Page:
Authors: A.B. Michaels
The Self-Made Man
inally,” August Wolff muttered as he heard the first groan of ice breaking along the Fortymile’s frozen riverbed. The sun had worked hard that day. Now, in the late afternoon, the sharp blue of the sky had given way to a muddy dusk and the cold had once again seeped through his worn leather gloves and flannel shirt. But change was coming and he welcomed it.
He walked by Shorty Calhoun’s stake; the old prospector was half-heartedly sifting through his tailing pile.
“Won’t be long now,” Gus remarked.
“Yessir,” Shorty said. “Cain’t come too soon for these old bones.” The old man grinned, his remaining teeth yellowed by the tobacco chew he habitually stored in the pouch of his cheek. He spat on the ground. “How’s your take? Hit pay dirt?”
Gus gave his standard reply to the daily question. “Not yet. You’ll be the first to know.”
Shorty completed the verbal ritual. “Same goes.” He turned to the rucksack lying next to him. “Listen now, I made somethin’ for the young’un.” He pulled out a burlap bag and handed it to Gus. “Her first birthday and all.”
“Thank you kindly,” Gus said, taking the bag. He hefted it. “Feels heavy.”
“Just some painted blocks is all.” Shorty went back to his sifting. “You best get back to your pretty little family. They’ll be waitin’ on you.”
Gus nodded and continued on toward the camp, slinging the bag over one shoulder and his shovel over the other. Shorty was like so many miners he’d met over the past few years: kept to himself most of the time, but had a soft spot a mile wide. Gus had invited the old man to dinner a time or two, but Mattie’d felt uncomfortable around him, so he’d stopped. Maybe she’d change her tune about Shorty once she saw the gift he’d made for little Annabelle.
He trudged up the final hill to the main section of Forty Mile, the mining town where he, Mattie, and Annabelle lived. With the beginning of the spring thaw, the streets, if you could call them that, had turned to a grayish-brown, murky slush. Raised wooden sidewalks fronted the trading posts and saloons, but you were on your own when you crossed to the other side. Mattie complained almost daily about her perpetually dirty hems; back in Seattle she’d been a seamstress, so it made sense she’d worry about such things. Still, the town wasn’t so bad. Porter Wilson had sold Gus his claim on a little crick upriver and opened a restaurant just last fall. Hell, there was even an opera house, though the season only ran from June through August.
Gus stopped in Fannie Beringer’s general store to pick up the porcelain doll with blonde ringlets he’d put a deposit on the week before. “You’re in luck,” Fannie had told him. “Just got this in from Billy Fortuna. His little gal told him to sell it so he could get a new pickax. Ain’t that sweet?” Gus pulled out his pouch and measured out the gold dust he needed to pay the balance. Fannie threw in some scraps of leftover cloth along with the doll. “On the house,” she said. “Little something for the poppet.” Fannie knew Mattie could sew a set of clothes for the doll that would keep little Annabelle occupied for hours. At least Gus hoped that would happen.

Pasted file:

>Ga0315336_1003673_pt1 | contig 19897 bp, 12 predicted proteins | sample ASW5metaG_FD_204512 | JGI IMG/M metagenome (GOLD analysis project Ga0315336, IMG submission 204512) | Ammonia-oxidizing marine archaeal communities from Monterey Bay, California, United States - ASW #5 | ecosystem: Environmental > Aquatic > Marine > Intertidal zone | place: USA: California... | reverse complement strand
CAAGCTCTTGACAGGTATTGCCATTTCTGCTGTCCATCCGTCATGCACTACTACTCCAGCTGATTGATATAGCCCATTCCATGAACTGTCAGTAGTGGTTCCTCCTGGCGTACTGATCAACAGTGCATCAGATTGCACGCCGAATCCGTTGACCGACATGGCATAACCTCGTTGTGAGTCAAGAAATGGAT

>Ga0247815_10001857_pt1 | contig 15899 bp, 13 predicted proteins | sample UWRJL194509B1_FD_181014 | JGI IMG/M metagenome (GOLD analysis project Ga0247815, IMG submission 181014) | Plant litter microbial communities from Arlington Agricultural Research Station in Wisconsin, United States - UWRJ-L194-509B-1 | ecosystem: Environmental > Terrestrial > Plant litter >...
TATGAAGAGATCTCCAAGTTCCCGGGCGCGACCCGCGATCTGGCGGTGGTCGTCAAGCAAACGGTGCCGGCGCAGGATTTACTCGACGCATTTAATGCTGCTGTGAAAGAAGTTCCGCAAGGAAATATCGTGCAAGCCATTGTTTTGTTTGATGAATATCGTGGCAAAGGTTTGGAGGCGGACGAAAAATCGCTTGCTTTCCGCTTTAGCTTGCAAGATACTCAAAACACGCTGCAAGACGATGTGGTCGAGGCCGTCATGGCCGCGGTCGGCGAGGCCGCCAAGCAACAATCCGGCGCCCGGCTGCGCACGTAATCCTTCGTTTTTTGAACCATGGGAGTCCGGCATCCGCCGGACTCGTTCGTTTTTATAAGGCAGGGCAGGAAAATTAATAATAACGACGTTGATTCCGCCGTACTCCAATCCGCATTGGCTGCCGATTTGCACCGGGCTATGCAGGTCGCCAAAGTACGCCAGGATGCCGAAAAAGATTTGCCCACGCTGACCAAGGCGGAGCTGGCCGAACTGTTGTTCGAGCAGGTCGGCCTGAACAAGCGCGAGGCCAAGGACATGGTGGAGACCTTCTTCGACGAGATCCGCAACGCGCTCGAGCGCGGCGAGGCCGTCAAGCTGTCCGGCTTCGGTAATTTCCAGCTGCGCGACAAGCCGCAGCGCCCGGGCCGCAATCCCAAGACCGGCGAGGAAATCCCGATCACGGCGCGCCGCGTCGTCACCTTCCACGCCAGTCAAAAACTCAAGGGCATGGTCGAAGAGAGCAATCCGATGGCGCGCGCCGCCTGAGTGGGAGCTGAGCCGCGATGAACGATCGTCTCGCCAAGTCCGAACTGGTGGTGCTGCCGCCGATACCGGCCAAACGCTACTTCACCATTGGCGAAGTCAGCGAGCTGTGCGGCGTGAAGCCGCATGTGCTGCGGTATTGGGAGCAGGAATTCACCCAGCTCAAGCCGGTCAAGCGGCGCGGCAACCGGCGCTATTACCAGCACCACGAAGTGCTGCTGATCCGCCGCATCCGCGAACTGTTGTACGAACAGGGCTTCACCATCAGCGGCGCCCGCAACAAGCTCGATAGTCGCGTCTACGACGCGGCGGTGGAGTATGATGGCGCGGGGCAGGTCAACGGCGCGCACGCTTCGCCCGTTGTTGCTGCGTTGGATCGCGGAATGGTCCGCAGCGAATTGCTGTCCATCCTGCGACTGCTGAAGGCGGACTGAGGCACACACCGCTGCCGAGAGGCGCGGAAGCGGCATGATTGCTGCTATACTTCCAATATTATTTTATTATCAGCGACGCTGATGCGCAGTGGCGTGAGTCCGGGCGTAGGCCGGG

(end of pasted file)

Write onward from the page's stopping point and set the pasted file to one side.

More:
A few blocks later he turned up the street someone had jokingly named “Nob Hill.” Along the road were several log houses—really no more than shacks, truth be told. Gus was lucky to have gotten one the year before; still, Maggie hadn’t been impressed. He remembered the look she’d given him when she first saw it. “Flour sacks for curtains?” She hadn’t been smiling.
He could hear Annabelle’s cries three houses away. His little blonde girl was as pretty as her mama; the only things she seemed to have inherited from him were her dark eyes and the tiny cleft in her chin. Unfortunately, her nature seemed to mirror Mattie’s as well. Gus was big and he was strong. The roughness of life in the Yukon gold fields suited him fine. Mattie, and now Annabelle, well, they were a different story altogether. But they would adjust. Eventually.
He set his shovel and packages outside the door, pausing to crack the thin layer of ice that had formed on the basin of water left out for him to use. He picked up the sliver of lye soap next to the basin and lathered up as best he could, splashing water along the back of his neck and up his arms before grabbing the towel left on a nearby hook.
A woman’s touch
, he thought with satisfaction as he dried off, a reminder that despite the surroundings, they were all civilized human beings. He’d needed the prompt more than once.
“Is there a little Annabelly in here?” he announced as he entered the small front room that served as both kitchen and parlor. Annabelle stopped fussing as soon as she heard his deep voice.
“Dada!” she cried, waving her hands in the age-old sign language of children that said
Pick me up!
Gus put down the two presents he’d brought in and scooped his sweet-smelling baby daughter into his arms. He bussed her neck loudly, causing Annie to squeal with delight. He leaned over to kiss Mattie hello as well; she gave him her cheek and turned abruptly, wiping her hands quickly with the towel she had tucked into her apron.
“Sit yourself down for supper,” she said.